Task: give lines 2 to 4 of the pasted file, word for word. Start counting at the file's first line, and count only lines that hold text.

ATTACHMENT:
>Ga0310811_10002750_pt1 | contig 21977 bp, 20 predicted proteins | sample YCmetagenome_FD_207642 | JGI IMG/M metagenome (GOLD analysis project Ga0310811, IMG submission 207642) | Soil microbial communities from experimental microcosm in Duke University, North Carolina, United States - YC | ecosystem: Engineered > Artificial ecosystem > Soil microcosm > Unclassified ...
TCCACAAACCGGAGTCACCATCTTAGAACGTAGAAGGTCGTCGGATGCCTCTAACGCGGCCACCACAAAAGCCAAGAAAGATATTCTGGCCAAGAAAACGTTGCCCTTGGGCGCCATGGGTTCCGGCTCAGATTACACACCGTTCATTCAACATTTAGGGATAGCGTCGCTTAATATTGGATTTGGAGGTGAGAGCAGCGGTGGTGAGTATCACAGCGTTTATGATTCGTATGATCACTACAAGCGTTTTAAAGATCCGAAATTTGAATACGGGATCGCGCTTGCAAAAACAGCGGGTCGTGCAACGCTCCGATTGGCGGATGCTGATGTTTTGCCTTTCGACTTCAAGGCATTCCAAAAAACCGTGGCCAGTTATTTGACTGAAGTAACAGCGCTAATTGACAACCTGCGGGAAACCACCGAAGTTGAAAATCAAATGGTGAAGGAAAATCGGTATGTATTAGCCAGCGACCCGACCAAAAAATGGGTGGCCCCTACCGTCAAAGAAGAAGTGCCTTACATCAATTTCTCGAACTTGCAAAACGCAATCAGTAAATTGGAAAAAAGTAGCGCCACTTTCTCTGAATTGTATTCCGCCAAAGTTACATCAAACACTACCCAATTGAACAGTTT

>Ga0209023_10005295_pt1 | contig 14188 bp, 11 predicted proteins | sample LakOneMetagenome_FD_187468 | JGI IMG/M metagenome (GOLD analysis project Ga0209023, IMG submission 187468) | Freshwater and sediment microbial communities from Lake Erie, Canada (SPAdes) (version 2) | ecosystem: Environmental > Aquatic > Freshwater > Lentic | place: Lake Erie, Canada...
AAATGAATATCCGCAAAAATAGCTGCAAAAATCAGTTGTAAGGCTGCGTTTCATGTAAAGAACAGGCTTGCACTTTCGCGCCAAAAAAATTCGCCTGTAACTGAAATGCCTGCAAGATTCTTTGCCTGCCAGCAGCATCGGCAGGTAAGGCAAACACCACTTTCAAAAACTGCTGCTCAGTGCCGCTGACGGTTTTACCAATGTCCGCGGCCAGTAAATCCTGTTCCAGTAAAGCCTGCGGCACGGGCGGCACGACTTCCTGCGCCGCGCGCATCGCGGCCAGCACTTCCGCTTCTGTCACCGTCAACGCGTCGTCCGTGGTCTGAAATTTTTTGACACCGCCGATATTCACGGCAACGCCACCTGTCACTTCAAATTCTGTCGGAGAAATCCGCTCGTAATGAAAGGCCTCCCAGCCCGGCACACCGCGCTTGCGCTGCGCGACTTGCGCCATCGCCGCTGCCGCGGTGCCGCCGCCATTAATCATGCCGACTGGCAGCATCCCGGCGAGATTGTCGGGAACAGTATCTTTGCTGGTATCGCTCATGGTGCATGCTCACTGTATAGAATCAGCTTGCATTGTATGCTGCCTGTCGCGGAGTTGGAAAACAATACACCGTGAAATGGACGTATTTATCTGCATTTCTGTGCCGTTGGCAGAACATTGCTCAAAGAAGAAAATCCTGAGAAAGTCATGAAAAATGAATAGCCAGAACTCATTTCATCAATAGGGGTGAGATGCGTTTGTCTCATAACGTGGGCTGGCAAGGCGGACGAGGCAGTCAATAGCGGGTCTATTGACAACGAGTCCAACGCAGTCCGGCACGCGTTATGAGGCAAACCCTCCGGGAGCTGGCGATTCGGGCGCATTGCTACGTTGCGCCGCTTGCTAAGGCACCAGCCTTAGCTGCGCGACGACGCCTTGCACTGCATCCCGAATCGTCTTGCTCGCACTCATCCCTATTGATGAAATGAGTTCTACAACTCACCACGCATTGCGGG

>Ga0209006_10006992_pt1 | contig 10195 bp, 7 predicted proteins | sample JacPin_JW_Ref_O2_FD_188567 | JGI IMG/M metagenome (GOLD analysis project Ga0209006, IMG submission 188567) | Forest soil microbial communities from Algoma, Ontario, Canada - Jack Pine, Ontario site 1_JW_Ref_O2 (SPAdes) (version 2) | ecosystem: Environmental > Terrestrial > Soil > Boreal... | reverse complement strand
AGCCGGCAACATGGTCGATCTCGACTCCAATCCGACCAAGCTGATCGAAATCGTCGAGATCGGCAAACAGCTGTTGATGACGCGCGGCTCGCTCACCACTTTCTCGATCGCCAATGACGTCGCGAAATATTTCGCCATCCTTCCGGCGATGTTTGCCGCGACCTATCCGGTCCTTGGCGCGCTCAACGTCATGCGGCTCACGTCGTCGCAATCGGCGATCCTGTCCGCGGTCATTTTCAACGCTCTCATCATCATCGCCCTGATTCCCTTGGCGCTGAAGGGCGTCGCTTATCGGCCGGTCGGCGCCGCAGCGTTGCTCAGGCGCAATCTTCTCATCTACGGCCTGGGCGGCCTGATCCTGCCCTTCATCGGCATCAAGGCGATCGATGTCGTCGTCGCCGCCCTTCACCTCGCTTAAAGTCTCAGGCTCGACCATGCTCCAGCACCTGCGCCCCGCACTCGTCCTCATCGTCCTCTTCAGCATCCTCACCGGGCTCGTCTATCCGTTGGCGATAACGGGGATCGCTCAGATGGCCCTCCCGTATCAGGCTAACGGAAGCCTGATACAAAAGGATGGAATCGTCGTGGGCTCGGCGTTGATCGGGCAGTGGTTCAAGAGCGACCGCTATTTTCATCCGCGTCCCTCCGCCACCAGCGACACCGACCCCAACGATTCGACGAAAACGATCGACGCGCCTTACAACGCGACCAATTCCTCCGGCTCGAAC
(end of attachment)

TCCACAAACCGGAGTCACCATCTTAGAACGTAGAAGGTCGTCGGATGCCTCTAACGCGGCCACCACAAAAGCCAAGAAAGATATTCTGGCCAAGAAAACGTTGCCCTTGGGCGCCATGGGTTCCGGCTCAGATTACACACCGTTCATTCAACATTTAGGGATAGCGTCGCTTAATATTGGATTTGGAGGTGAGAGCAGCGGTGGTGAGTATCACAGCGTTTATGATTCGTATGATCACTACAAGCGTTTTAAAGATCCGAAATTTGAATACGGGATCGCGCTTGCAAAAACAGCGGGTCGTGCAACGCTCCGATTGGCGGATGCTGATGTTTTGCCTTTCGACTTCAAGGCATTCCAAAAAACCGTGGCCAGTTATTTGACTGAAGTAACAGCGCTAATTGACAACCTGCGGGAAACCACCGAAGTTGAAAATCAAATGGTGAAGGAAAATCGGTATGTATTAGCCAGCGACCCGACCAAAAAATGGGTGGCCCCTACCGTCAAAGAAGAAGTGCCTTACATCAATTTCTCGAACTTGCAAAACGCAATCAGTAAATTGGAAAAAAGTAGCGCCACTTTCTCTGAATTGTATTCCGCCAAAGTTACATCAAACACTACCCAATTGAACAGTTT

>Ga0209023_10005295_pt1 | contig 14188 bp, 11 predicted proteins | sample LakOneMetagenome_FD_187468 | JGI IMG/M metagenome (GOLD analysis project Ga0209023, IMG submission 187468) | Freshwater and sediment microbial communities from Lake Erie, Canada (SPAdes) (version 2) | ecosystem: Environmental > Aquatic > Freshwater > Lentic | place: Lake Erie, Canada...
AAATGAATATCCGCAAAAATAGCTGCAAAAATCAGTTGTAAGGCTGCGTTTCATGTAAAGAACAGGCTTGCACTTTCGCGCCAAAAAAATTCGCCTGTAACTGAAATGCCTGCAAGATTCTTTGCCTGCCAGCAGCATCGGCAGGTAAGGCAAACACCACTTTCAAAAACTGCTGCTCAGTGCCGCTGACGGTTTTACCAATGTCCGCGGCCAGTAAATCCTGTTCCAGTAAAGCCTGCGGCACGGGCGGCACGACTTCCTGCGCCGCGCGCATCGCGGCCAGCACTTCCGCTTCTGTCACCGTCAACGCGTCGTCCGTGGTCTGAAATTTTTTGACACCGCCGATATTCACGGCAACGCCACCTGTCACTTCAAATTCTGTCGGAGAAATCCGCTCGTAATGAAAGGCCTCCCAGCCCGGCACACCGCGCTTGCGCTGCGCGACTTGCGCCATCGCCGCTGCCGCGGTGCCGCCGCCATTAATCATGCCGACTGGCAGCATCCCGGCGAGATTGTCGGGAACAGTATCTTTGCTGGTATCGCTCATGGTGCATGCTCACTGTATAGAATCAGCTTGCATTGTATGCTGCCTGTCGCGGAGTTGGAAAACAATACACCGTGAAATGGACGTATTTATCTGCATTTCTGTGCCGTTGGCAGAACATTGCTCAAAGAAGAAAATCCTGAGAAAGTCATGAAAAATGAATAGCCAGAACTCATTTCATCAATAGGGGTGAGATGCGTTTGTCTCATAACGTGGGCTGGCAAGGCGGACGAGGCAGTCAATAGCGGGTCTATTGACAACGAGTCCAACGCAGTCCGGCACGCGTTATGAGGCAAACCCTCCGGGAGCTGGCGATTCGGGCGCATTGCTACGTTGCGCCGCTTGCTAAGGCACCAGCCTTAGCTGCGCGACGACGCCTTGCACTGCATCCCGAATCGTCTTGCTCGCACTCATCCCTATTGATGAAATGAGTTCTACAACTCACCACGCATTGCGGG